Legacy Recording Industry To Trump: Please Tell Tech Companies To Nerd Harder To Censor The Internet

from the feeding-right-into-the-program dept

Last week, we wrote about the ridiculous suggestion from the former Newspaper Association of America (now called the News Media Alliance) that President Donald Trump should scale back fair use because newspapers still don’t like Google. As we noted, at a time when Trump has been strongly endorsing censoring newspapers, for those very newspapers to tell Trump to undermine a key cog in protecting free speech was absolutely ridiculous.

And, of course, now we can add the legacy recording industry to this same “shoot foot” brigade. Upon hearing about Trump’s meeting with the heads of a bunch of top tech companies, the RIAA and a bunch of related recording industry associations (including ASCAP, BMI, A2IM, NMPA, SoundExchange and more… ) have sent a letter to Trump (found via Variety), asking him to force the internet companies to nerd harder to find better ways to censor the internet. This is fairly incredible, seeing as the traditional recording industry wasn’t exactly a major Trump supporter. For them to now reach out to Trump and urge him to increase censorship of the internet is fairly astounding and sickening. Basically, to the RIAA and friends, hatred of Google and the internet is more important than concepts like free expression or holding our elected officials accountable.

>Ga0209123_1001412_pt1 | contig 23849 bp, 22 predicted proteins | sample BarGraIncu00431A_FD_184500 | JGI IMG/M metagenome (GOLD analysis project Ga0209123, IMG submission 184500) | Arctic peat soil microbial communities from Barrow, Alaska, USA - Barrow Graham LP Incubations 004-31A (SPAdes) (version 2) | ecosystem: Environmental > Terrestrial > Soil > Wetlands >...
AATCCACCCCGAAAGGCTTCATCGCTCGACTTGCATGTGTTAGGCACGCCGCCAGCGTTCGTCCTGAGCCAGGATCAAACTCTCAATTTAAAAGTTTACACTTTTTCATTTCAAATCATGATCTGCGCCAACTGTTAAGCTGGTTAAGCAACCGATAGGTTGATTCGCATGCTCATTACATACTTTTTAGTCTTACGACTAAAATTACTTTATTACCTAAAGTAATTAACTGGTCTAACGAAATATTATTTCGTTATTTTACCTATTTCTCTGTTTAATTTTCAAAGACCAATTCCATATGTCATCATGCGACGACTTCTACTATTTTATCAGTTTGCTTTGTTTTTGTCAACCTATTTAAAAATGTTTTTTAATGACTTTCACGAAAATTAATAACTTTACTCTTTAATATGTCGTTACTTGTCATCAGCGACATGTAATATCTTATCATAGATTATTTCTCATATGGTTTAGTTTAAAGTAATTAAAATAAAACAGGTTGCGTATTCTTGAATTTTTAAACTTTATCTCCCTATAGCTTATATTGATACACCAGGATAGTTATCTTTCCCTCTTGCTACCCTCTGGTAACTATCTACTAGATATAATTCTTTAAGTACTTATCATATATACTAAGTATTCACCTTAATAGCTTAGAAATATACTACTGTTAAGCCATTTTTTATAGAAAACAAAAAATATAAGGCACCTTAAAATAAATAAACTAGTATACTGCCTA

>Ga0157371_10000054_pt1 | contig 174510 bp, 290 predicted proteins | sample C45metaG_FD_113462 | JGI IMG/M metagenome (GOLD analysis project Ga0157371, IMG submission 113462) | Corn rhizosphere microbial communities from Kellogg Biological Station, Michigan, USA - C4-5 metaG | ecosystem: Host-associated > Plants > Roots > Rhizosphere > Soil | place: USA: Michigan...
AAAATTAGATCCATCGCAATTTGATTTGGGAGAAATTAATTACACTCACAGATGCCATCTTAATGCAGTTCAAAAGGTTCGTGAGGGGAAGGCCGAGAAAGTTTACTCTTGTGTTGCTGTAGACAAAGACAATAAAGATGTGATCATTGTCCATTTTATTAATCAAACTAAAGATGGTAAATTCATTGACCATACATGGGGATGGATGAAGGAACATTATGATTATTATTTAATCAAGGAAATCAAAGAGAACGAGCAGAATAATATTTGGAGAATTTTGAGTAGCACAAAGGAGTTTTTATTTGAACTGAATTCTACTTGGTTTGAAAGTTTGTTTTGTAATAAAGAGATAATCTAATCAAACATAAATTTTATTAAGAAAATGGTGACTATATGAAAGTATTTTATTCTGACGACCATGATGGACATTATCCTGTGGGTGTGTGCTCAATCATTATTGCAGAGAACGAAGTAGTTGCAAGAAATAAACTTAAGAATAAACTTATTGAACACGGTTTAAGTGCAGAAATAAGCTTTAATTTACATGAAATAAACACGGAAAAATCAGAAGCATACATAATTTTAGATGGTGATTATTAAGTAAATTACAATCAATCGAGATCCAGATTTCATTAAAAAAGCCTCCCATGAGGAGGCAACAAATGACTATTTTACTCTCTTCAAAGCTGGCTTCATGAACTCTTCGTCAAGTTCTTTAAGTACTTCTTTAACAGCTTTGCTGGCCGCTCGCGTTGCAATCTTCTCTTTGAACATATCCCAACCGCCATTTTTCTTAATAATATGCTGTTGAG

Of course, the legacy recording industry doesn’t come out and directly say “censor the internet,” but that’s exactly what they’re asking for here (though watch the blog posts from defenders of the industry howl about me making this intent obvious):

Surely the world?s most sophisticated technology corporations can do better ? by helping to prevent illegal access and paying fair market value for music with prices set by or based on the free market.

Strong protection for intellectual property rights will assure growth in both creativity and technology, benefiting the American economy as a whole.

We hope you will lead the effort to assure American creativity is encouraged, invested in, protected and fairly compensated in a manner that carries out the exclusive rights guaranteed in the Constitution to those who, with the genius of their mind, form the cultural identity of our great nation.